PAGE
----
II. STANDARDS OF REVIEW
“A consent judgment is in the nature of a contract, and is to be construed and applied as such.” Laffin v. Laffin, 280 Mich. App. 513, 517, 760 N.W.2d 738 (2008). “[T]he interpretation of a contract is a question of law reviewed de novo on appeal․” Reed v. Reed, 265 Mich. App. 131, 141, 693 N.W.2d 825 (2005). “An unambiguous contract must be enforced according to its terms.” Id. We review for clear error a trial court's factual findings relating to the award of spousal support, and we review for an abuse of discretion a trial court's decision regarding spousal support. Woodington v. Shokoohi, 288 Mich. App. 352, 355; 792 N.W.2d 63 (2010). A finding is clearly erroneous if, after a review of the record, we are left with a definite and firm conviction that the trial court made a mistake. Draggoo v. Draggoo, 223 Mich. App. 415, 429, 566 N.W.2d 642 (1997). We are not limited to review for clear error when a trial court's finding is “derived from an erroneous application of law to facts․” Beason v. Beason, 435 Mich. 791, 804-805, 460 N.W.2d 207 (1990). We review de novo a trial court's ruling on a matter of statutory construction. Fisher v. Fisher, 276 Mich. App. 424, 427, 741 N.W.2d 68 (2007). “A divorce judgment entered upon the settlement of the parties represents a contract, which, if unambiguous, is to be interpreted as a question of law.” Holmes v. Holmes, 281 Mich. App. 575, 587, 760 N.W.2d 300 (2008) (quotation marks, citation, and ellipsis omitted).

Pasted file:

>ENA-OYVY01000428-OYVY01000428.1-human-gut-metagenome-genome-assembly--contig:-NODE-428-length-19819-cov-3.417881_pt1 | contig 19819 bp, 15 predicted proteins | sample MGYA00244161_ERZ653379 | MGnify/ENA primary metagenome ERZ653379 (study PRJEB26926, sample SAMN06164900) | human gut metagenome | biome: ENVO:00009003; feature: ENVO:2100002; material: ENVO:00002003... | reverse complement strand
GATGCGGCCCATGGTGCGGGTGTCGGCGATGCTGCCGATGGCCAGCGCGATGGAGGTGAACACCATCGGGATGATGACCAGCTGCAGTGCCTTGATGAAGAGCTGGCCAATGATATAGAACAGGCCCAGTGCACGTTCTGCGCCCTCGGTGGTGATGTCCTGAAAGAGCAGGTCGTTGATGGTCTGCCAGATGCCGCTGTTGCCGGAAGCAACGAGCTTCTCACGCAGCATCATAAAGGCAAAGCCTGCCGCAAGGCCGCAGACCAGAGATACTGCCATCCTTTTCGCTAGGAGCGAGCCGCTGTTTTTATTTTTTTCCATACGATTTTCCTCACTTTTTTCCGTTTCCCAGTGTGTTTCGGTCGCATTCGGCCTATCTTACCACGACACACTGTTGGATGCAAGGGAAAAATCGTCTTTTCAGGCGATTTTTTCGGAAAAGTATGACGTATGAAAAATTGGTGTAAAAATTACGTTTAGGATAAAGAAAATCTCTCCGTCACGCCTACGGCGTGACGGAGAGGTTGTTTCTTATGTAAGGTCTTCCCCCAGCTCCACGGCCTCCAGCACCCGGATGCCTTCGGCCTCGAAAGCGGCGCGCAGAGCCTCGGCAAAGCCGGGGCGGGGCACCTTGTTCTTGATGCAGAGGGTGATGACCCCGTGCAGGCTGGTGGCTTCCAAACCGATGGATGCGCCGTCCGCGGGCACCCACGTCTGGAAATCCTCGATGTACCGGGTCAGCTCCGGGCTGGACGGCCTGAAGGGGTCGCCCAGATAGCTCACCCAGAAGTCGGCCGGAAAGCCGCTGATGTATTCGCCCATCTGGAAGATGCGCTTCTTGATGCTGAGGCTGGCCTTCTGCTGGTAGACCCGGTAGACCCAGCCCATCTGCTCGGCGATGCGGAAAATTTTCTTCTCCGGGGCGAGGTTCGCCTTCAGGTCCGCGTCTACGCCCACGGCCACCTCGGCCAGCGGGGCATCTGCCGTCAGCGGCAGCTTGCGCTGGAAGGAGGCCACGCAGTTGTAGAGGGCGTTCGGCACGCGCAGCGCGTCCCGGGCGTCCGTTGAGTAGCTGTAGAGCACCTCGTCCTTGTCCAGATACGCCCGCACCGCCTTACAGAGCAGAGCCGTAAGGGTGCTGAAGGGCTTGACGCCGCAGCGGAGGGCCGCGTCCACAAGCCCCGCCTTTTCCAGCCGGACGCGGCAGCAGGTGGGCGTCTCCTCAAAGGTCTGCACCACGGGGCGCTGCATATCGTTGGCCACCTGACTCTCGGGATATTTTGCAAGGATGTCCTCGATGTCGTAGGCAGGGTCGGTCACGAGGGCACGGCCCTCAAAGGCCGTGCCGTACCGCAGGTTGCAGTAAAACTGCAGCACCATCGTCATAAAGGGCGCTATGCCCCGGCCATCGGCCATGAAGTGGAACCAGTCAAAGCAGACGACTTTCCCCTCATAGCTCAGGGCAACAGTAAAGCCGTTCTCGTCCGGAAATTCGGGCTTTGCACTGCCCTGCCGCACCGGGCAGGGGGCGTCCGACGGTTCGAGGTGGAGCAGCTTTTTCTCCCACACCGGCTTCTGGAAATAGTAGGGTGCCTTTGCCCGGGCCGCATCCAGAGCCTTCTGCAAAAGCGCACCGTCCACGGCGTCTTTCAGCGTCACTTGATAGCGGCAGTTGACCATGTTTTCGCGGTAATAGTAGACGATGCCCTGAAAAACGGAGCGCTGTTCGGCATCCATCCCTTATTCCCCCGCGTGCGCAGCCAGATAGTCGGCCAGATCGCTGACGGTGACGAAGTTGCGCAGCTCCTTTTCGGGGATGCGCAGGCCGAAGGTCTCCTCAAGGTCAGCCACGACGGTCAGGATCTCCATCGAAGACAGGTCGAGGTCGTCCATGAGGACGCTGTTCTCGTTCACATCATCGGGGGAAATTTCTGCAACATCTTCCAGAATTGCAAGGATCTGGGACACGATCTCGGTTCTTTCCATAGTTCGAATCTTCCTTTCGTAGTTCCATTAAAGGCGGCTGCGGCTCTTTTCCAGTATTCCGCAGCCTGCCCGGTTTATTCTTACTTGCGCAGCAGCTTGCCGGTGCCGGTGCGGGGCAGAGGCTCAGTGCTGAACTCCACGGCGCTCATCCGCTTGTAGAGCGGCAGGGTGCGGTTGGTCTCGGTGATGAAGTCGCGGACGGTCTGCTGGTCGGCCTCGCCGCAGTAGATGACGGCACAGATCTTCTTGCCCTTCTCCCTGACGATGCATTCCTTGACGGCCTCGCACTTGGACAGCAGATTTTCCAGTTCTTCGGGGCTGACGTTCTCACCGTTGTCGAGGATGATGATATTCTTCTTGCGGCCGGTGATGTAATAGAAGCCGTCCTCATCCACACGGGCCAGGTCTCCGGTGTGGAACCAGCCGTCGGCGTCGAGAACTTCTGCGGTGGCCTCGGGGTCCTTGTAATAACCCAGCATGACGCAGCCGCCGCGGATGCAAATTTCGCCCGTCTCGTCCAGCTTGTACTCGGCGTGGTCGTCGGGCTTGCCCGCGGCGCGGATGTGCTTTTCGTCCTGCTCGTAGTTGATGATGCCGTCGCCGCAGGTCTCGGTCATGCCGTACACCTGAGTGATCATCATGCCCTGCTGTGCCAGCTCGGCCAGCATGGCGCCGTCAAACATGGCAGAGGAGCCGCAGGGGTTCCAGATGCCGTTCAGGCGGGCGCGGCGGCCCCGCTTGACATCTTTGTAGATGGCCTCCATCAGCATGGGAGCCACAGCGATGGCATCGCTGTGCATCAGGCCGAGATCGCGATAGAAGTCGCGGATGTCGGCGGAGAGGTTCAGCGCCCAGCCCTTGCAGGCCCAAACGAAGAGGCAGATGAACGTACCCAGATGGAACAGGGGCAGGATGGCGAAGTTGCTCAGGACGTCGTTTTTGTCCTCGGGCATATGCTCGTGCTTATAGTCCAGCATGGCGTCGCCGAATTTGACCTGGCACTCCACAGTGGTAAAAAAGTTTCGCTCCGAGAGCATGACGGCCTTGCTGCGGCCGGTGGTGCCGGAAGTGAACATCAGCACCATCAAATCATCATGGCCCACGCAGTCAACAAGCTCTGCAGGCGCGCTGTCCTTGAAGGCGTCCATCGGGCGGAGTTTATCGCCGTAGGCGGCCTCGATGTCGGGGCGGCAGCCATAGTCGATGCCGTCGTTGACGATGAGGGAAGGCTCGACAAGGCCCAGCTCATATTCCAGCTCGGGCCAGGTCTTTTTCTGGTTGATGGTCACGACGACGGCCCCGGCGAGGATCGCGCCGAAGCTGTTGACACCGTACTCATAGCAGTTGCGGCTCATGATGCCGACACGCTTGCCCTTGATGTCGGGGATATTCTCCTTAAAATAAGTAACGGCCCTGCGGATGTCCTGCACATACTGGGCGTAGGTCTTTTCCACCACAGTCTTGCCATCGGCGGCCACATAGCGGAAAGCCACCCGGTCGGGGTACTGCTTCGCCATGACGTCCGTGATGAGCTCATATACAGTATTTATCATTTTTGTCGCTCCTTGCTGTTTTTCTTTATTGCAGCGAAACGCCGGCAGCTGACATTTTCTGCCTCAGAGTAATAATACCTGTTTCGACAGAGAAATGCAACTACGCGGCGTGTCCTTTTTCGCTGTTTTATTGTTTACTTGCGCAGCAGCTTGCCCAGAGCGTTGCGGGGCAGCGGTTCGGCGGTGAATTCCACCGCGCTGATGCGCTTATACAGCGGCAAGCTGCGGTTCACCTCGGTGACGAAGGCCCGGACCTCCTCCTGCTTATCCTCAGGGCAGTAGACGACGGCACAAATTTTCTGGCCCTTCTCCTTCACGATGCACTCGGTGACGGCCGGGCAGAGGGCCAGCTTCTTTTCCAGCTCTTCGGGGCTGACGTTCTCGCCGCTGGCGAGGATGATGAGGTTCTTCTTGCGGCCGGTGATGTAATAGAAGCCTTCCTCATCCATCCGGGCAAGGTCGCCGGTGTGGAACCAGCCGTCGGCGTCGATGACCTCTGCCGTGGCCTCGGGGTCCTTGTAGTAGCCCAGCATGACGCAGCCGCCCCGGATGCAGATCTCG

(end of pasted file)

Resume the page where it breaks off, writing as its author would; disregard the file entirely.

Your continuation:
A trial court may modify spousal support on the basis of new facts or different circumstances arising after entry of the divorce judgment. Ackerman v. Ackerman, 197 Mich. App. 300, 301, 495 N.W.2d 173 (1992). The burden is on the party seeking modification to establish that the new facts or changed circumstances warrant modification. Id.
Plaintiff argues that the trial court erred by ruling that her conduct triggered the consent judgment's provision terminating spousal support. We agree.